Raynaud phenomenon is a condition in which cold temperatures or strong emotions cause blood vessel spasms. This blocks blood flow to the fingers, toes, ears, and nose.
Raynaud's phenomenon; Sjögren syndrome - Raynaud; Rheumatoid arthritis - Raynaud; Systemic lupus erythematosus - Raynaud
Raynaud phenomenon is called "primary" when it is not linked to another disorder. It most often begins in women younger than age 30. Secondary Raynaud phenomenon is linked to other conditions and usually occurs in people who are over age 30.
Common causes of secondary Raynaud phenomenon are:
- Diseases of the arteries (such as atherosclerosis and Buerger disease)
- Drugs that cause narrowing of arteries (such as amphetamines, certain types of beta-blockers, some cancer drugs, certain drugs used for migraine headaches)
- Arthritis and autoimmune conditions (such as scleroderma, Sjögren syndrome, rheumatoid arthritis, and systemic lupus erythematosus)
- Certain blood disorders, such as cold agglutinin disease or cryoglobulinemia
- Repeated injury or usage such as from heavy use of hand tools or vibrating machines
- Thoracic outlet syndrome
Exposure to the cold or strong emotions bring on the changes.
- First, the fingers, toes, ears, or nose become white, and then turn blue. Fingers are most commonly affected, but toes, ears or the nose can also change color.
- When blood flow returns, the area becomes red and then later returns to normal color.
- The attacks may last from minutes to hours.
People with primary Raynaud phenomenon have problems in the same fingers on both sides. Most people do not have much pain.
People with secondary Raynaud phenomenon are more likely to have pain or tingling in the fingers. Painful ulcers may form on the affected fingers if the attacks are very bad.
Exams and Tests
Your health care provider can often discover the condition causing Raynaud phenomenon by asking you questions and doing a physical exam.
Tests that may be done to confirm the diagnosis include:
- Examination of the blood vessels in the fingertips using a special lens called nailfold capillary microscopy
- Vascular ultrasound
- Blood tests to look for arthritic and autoimmune conditions that may cause Raynaud phenomenon
Taking these steps may help control Raynaud phenomenon:
- Keep the body warm. Avoid exposure to cold in any form. Wear mittens or gloves outdoors and when handling ice or frozen food. Avoid getting chilled, which may happen after any active recreational sport.
- Stop smoking. Smoking causes blood vessels to narrow even more.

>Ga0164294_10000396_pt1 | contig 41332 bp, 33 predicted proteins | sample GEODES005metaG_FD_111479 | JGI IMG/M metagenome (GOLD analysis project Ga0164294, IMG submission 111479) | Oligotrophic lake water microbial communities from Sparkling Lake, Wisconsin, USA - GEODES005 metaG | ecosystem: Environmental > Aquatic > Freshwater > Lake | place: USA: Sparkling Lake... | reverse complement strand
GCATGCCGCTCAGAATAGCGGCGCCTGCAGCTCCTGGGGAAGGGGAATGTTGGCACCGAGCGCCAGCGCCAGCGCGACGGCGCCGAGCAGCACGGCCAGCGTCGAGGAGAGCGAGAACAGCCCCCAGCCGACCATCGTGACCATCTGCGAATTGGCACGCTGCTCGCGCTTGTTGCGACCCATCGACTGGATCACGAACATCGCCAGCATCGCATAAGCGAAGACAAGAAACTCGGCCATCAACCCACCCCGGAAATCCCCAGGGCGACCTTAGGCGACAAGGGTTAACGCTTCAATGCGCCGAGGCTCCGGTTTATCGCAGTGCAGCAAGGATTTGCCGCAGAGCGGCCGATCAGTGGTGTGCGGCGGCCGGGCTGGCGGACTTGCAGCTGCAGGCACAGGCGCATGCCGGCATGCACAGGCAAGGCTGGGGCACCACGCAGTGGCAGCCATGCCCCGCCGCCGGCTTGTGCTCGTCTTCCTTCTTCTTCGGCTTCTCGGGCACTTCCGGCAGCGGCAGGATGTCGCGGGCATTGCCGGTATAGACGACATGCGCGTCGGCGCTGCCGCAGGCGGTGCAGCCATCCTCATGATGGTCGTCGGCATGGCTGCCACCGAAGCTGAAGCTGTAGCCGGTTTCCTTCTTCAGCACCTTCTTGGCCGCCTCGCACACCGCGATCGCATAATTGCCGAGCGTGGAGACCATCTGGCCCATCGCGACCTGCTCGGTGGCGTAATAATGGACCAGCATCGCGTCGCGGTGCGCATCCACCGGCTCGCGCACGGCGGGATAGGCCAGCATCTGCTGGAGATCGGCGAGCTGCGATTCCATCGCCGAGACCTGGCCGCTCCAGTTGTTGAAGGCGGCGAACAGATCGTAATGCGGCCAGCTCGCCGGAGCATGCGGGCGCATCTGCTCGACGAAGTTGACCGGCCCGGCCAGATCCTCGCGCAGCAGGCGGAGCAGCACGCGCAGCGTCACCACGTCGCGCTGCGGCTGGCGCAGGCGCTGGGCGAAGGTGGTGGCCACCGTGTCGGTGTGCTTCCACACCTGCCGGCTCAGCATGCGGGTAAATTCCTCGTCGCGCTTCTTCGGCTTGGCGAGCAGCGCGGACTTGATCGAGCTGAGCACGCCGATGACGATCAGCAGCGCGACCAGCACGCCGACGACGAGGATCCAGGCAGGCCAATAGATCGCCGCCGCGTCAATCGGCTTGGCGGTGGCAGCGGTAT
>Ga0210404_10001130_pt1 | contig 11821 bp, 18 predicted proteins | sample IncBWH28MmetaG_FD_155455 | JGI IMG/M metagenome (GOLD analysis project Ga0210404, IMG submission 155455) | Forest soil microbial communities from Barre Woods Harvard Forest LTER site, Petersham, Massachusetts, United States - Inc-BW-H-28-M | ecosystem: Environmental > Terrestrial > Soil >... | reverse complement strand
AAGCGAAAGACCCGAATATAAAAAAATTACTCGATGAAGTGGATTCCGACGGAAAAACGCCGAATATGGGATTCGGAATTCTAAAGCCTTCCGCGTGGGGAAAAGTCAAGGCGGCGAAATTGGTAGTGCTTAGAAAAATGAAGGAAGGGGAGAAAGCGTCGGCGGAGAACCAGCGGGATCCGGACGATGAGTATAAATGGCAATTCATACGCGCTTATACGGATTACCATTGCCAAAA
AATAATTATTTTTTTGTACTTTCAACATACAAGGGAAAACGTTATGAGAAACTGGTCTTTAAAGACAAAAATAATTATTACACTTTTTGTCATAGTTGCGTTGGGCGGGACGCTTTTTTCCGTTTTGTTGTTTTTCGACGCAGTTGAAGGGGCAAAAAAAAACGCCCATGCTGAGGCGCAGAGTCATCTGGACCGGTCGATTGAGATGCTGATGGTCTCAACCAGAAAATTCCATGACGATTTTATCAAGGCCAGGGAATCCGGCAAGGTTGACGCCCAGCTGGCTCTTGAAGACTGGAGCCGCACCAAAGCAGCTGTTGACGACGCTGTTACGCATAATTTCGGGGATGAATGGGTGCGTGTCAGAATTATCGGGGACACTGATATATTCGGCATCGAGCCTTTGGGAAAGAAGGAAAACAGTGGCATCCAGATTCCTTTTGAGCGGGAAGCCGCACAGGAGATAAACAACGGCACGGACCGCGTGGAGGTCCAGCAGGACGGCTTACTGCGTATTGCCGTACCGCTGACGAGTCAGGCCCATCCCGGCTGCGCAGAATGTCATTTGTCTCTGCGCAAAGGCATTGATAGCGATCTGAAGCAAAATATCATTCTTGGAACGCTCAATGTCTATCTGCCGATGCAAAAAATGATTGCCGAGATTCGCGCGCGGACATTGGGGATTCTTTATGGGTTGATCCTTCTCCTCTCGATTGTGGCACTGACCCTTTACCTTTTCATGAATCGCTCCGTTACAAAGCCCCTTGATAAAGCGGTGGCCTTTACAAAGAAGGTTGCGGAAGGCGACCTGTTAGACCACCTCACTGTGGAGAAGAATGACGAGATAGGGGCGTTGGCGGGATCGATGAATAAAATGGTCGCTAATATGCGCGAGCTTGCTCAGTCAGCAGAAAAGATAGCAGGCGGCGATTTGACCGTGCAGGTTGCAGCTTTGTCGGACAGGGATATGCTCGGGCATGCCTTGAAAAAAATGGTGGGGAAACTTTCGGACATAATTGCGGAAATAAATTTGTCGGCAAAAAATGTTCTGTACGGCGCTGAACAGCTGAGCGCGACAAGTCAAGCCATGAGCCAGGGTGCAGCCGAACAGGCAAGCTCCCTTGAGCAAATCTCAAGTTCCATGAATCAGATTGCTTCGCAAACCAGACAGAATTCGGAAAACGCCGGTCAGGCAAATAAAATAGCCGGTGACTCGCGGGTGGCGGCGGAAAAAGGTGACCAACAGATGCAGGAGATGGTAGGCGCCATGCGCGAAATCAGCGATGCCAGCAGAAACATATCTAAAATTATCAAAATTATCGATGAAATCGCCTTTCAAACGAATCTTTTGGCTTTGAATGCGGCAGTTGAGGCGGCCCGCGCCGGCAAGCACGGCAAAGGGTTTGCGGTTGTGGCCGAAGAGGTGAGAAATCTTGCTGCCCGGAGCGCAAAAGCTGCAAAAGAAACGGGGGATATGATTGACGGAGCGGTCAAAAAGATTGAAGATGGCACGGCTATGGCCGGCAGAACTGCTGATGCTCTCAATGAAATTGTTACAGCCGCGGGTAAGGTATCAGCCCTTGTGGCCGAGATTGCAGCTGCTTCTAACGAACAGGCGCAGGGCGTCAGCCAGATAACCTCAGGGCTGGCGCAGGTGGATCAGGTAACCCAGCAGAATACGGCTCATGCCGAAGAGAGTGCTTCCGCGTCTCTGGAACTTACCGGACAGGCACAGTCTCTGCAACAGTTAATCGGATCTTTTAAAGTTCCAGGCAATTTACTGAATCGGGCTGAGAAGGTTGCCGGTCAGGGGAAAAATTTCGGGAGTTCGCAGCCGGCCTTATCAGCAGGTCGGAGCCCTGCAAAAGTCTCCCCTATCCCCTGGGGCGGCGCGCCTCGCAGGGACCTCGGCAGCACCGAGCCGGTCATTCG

- Avoid caffeine.
- Avoid taking medicines that cause blood vessels to tighten or spasm.
- Wear comfortable, roomy shoes and wool socks. When outside, always wear shoes.
Your provider may prescribe medicines to dilate the walls of the blood vessels. These include topical nitroglycerin cream that you rub on your skin, calcium channel blockers, sildenafil (Viagra), and ACE inhibitors.
Low dose aspirin is often used to prevent blood clots. For severe disease, intravenous medicines, or surgery to cut nerves that cause spasm in the blood vessels, may be used.
It is vital to treat the condition causing Raynaud phenomenon.
The outcome varies. It depends on the cause of the problem and how bad it is.
Complications may include:
- Gangrene or skin ulcers may occur if an artery becomes completely blocked. This problem is more likely in people who also have arthritis or autoimmune conditions.
- Fingers may become thin and tapered with smooth shiny skin and nails that grow slowly. This is due to the poor blood flow to the areas.
When to Contact a Medical Professional
Call your provider if:
- You have a history of Raynaud phenomenon and the affected body part (hand, foot, or other part) becomes infected or develops a sore.
- Your fingers change color, especially white or blue, when they are cold.
- Your fingers or toes turn black or the skin breaks down.
- You have a sore on the skin of your feet or hands which does not heal.
- You have a fever, swollen or painful joints, or skin rashes.
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Reviewed By: Gordon A. Starkebaum, MD, Professor of Medicine, Division of Rheumatology, University of Washington School of Medicine, Seattle, WA. Also reviewed by David Zieve, MD, MHA, Medical Director, Brenda Conaway, Editorial Director, and the A.D.A.M. Editorial team.